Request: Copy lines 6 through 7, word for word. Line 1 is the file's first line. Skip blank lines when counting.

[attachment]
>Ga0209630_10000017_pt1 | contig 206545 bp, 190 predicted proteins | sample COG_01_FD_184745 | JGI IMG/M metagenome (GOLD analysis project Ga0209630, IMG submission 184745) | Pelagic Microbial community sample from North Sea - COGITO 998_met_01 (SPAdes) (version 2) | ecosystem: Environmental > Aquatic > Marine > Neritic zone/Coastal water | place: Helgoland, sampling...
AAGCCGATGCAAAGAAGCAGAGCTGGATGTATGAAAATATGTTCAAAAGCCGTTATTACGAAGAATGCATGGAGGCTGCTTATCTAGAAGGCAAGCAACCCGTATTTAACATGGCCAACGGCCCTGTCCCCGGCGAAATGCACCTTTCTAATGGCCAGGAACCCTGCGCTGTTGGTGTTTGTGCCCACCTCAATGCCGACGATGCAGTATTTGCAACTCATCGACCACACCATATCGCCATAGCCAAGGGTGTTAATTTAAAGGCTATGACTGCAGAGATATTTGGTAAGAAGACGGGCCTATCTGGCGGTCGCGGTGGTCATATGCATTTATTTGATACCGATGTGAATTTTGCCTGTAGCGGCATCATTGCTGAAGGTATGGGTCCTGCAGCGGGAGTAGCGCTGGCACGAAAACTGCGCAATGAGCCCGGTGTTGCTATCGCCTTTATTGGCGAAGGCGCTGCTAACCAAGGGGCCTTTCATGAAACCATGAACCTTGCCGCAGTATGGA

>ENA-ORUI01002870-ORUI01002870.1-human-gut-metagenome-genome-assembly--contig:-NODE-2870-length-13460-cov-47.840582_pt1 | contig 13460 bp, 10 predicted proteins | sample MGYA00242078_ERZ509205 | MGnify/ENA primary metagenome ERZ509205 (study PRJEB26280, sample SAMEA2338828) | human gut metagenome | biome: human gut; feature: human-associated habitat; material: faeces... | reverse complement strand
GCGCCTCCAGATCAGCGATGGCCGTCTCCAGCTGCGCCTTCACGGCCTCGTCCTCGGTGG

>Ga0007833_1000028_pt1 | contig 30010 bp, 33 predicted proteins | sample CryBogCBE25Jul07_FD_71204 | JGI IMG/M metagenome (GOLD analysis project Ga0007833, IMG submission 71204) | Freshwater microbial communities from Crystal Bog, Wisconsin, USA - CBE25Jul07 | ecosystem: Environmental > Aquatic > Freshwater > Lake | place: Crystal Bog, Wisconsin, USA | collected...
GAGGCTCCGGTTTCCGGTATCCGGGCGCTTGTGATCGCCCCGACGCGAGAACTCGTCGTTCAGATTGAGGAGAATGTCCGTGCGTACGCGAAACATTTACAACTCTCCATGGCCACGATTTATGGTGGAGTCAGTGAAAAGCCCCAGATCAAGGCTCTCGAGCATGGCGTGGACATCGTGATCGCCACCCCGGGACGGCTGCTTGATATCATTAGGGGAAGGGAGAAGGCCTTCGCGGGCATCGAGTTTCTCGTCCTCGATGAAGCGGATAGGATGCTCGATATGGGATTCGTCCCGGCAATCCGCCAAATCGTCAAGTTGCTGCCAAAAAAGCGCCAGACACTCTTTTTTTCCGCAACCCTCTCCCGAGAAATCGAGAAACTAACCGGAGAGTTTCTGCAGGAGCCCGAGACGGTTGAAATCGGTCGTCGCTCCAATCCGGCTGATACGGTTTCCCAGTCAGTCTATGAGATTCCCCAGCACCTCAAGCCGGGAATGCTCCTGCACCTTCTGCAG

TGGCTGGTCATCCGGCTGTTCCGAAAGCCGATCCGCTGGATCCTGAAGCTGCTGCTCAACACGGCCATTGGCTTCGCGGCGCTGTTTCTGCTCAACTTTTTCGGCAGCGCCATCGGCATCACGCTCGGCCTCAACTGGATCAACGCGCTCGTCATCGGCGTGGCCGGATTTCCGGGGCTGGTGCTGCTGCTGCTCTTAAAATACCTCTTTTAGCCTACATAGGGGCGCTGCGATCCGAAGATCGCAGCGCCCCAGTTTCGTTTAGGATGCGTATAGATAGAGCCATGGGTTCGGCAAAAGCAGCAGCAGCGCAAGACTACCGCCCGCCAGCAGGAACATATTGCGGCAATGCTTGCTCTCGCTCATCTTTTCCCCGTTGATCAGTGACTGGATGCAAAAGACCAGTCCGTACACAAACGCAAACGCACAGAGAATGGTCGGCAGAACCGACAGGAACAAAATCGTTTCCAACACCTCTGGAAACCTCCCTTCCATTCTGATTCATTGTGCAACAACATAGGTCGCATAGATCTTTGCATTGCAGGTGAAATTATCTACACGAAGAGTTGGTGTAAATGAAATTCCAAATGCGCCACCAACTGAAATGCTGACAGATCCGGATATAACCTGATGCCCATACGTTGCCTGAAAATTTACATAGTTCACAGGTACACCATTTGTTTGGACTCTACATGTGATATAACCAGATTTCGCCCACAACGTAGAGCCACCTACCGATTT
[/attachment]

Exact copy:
GAGGCTCCGGTTTCCGGTATCCGGGCGCTTGTGATCGCCCCGACGCGAGAACTCGTCGTTCAGATTGAGGAGAATGTCCGTGCGTACGCGAAACATTTACAACTCTCCATGGCCACGATTTATGGTGGAGTCAGTGAAAAGCCCCAGATCAAGGCTCTCGAGCATGGCGTGGACATCGTGATCGCCACCCCGGGACGGCTGCTTGATATCATTAGGGGAAGGGAGAAGGCCTTCGCGGGCATCGAGTTTCTCGTCCTCGATGAAGCGGATAGGATGCTCGATATGGGATTCGTCCCGGCAATCCGCCAAATCGTCAAGTTGCTGCCAAAAAAGCGCCAGACACTCTTTTTTTCCGCAACCCTCTCCCGAGAAATCGAGAAACTAACCGGAGAGTTTCTGCAGGAGCCCGAGACGGTTGAAATCGGTCGTCGCTCCAATCCGGCTGATACGGTTTCCCAGTCAGTCTATGAGATTCCCCAGCACCTCAAGCCGGGAATGCTCCTGCACCTTCTGCAG

TGGCTGGTCATCCGGCTGTTCCGAAAGCCGATCCGCTGGATCCTGAAGCTGCTGCTCAACACGGCCATTGGCTTCGCGGCGCTGTTTCTGCTCAACTTTTTCGGCAGCGCCATCGGCATCACGCTCGGCCTCAACTGGATCAACGCGCTCGTCATCGGCGTGGCCGGATTTCCGGGGCTGGTGCTGCTGCTGCTCTTAAAATACCTCTTTTAGCCTACATAGGGGCGCTGCGATCCGAAGATCGCAGCGCCCCAGTTTCGTTTAGGATGCGTATAGATAGAGCCATGGGTTCGGCAAAAGCAGCAGCAGCGCAAGACTACCGCCCGCCAGCAGGAACATATTGCGGCAATGCTTGCTCTCGCTCATCTTTTCCCCGTTGATCAGTGACTGGATGCAAAAGACCAGTCCGTACACAAACGCAAACGCACAGAGAATGGTCGGCAGAACCGACAGGAACAAAATCGTTTCCAACACCTCTGGAAACCTCCCTTCCATTCTGATTCATTGTGCAACAACATAGGTCGCATAGATCTTTGCATTGCAGGTGAAATTATCTACACGAAGAGTTGGTGTAAATGAAATTCCAAATGCGCCACCAACTGAAATGCTGACAGATCCGGATATAACCTGATGCCCATACGTTGCCTGAAAATTTACATAGTTCACAGGTACACCATTTGTTTGGACTCTACATGTGATATAACCAGATTTCGCCCACAACGTAGAGCCACCTACCGATTT